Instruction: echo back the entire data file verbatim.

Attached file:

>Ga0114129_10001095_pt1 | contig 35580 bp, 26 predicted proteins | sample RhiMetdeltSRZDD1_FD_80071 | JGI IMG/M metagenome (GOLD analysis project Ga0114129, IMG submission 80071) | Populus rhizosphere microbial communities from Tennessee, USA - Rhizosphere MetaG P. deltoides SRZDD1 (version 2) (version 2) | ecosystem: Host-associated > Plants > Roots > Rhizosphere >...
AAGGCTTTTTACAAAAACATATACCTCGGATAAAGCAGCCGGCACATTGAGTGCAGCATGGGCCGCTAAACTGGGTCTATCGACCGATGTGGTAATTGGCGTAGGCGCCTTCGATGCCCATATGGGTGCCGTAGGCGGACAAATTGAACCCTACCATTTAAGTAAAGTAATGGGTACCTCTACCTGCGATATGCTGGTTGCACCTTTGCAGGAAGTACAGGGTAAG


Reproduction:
>Ga0114129_10001095_pt1 | contig 35580 bp, 26 predicted proteins | sample RhiMetdeltSRZDD1_FD_80071 | JGI IMG/M metagenome (GOLD analysis project Ga0114129, IMG submission 80071) | Populus rhizosphere microbial communities from Tennessee, USA - Rhizosphere MetaG P. deltoides SRZDD1 (version 2) (version 2) | ecosystem: Host-associated > Plants > Roots > Rhizosphere >...
AAGGCTTTTTACAAAAACATATACCTCGGATAAAGCAGCCGGCACATTGAGTGCAGCATGGGCCGCTAAACTGGGTCTATCGACCGATGTGGTAATTGGCGTAGGCGCCTTCGATGCCCATATGGGTGCCGTAGGCGGACAAATTGAACCCTACCATTTAAGTAAAGTAATGGGTACCTCTACCTGCGATATGCTGGTTGCACCTTTGCAGGAAGTACAGGGTAAG